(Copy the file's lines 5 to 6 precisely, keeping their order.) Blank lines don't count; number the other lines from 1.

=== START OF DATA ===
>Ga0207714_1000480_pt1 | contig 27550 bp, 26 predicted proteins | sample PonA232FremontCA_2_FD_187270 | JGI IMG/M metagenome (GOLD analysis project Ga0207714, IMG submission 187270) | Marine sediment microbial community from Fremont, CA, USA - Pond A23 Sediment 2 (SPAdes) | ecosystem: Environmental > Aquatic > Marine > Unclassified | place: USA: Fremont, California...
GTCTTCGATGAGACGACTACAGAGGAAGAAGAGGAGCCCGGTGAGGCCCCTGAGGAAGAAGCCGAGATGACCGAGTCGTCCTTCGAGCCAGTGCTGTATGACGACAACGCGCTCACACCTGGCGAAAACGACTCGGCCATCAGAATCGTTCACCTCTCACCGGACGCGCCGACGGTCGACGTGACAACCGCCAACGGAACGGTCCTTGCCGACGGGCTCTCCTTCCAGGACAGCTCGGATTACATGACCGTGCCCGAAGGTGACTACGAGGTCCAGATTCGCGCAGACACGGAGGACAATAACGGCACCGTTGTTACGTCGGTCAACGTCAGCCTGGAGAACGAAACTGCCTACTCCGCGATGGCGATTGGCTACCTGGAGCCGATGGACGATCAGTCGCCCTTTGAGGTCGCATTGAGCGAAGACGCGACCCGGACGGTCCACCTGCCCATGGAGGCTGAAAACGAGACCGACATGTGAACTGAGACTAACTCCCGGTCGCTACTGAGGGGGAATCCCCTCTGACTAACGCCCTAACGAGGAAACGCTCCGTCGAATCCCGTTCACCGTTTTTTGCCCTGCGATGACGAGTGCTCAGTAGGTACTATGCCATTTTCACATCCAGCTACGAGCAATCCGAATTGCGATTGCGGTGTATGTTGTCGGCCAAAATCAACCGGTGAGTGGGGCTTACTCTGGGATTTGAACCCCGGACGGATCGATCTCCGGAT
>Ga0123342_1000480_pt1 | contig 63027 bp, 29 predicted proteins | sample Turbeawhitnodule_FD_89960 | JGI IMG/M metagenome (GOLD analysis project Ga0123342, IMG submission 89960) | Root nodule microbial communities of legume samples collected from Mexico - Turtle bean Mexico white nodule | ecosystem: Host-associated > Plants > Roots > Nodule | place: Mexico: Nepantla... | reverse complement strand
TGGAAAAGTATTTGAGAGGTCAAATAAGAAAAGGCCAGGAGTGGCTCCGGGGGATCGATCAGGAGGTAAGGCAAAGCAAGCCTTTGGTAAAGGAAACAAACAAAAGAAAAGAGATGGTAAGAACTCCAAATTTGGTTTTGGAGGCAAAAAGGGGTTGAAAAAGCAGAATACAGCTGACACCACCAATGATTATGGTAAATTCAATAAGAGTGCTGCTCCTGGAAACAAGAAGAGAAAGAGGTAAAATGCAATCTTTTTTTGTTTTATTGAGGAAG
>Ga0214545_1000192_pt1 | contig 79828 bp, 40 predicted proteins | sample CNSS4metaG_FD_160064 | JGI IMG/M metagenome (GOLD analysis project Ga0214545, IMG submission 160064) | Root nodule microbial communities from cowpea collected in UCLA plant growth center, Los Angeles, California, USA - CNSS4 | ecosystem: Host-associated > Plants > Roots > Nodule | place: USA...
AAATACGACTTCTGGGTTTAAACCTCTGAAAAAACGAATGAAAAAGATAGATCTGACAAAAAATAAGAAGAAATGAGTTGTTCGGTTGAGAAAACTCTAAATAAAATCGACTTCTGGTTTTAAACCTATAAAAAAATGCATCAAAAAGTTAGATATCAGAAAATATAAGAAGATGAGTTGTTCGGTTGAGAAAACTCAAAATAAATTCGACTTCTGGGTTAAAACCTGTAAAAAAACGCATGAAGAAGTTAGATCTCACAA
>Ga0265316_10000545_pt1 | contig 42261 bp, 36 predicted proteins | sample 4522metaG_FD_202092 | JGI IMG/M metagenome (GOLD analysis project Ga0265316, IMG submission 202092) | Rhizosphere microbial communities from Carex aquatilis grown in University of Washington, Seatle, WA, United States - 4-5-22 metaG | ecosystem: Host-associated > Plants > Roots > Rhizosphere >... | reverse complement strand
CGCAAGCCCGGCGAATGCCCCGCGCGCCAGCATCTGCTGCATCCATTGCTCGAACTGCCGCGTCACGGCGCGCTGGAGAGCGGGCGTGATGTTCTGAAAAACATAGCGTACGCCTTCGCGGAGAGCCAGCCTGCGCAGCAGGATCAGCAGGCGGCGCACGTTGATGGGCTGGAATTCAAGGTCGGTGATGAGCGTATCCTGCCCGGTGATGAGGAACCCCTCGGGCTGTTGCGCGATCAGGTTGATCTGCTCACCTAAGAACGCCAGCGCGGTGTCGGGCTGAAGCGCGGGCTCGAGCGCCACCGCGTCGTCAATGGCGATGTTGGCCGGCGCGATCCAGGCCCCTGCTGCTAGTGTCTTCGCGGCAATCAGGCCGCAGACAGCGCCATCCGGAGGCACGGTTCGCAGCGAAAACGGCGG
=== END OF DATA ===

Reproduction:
>Ga0214545_1000192_pt1 | contig 79828 bp, 40 predicted proteins | sample CNSS4metaG_FD_160064 | JGI IMG/M metagenome (GOLD analysis project Ga0214545, IMG submission 160064) | Root nodule microbial communities from cowpea collected in UCLA plant growth center, Los Angeles, California, USA - CNSS4 | ecosystem: Host-associated > Plants > Roots > Nodule | place: USA...
AAATACGACTTCTGGGTTTAAACCTCTGAAAAAACGAATGAAAAAGATAGATCTGACAAAAAATAAGAAGAAATGAGTTGTTCGGTTGAGAAAACTCTAAATAAAATCGACTTCTGGTTTTAAACCTATAAAAAAATGCATCAAAAAGTTAGATATCAGAAAATATAAGAAGATGAGTTGTTCGGTTGAGAAAACTCAAAATAAATTCGACTTCTGGGTTAAAACCTGTAAAAAAACGCATGAAGAAGTTAGATCTCACAA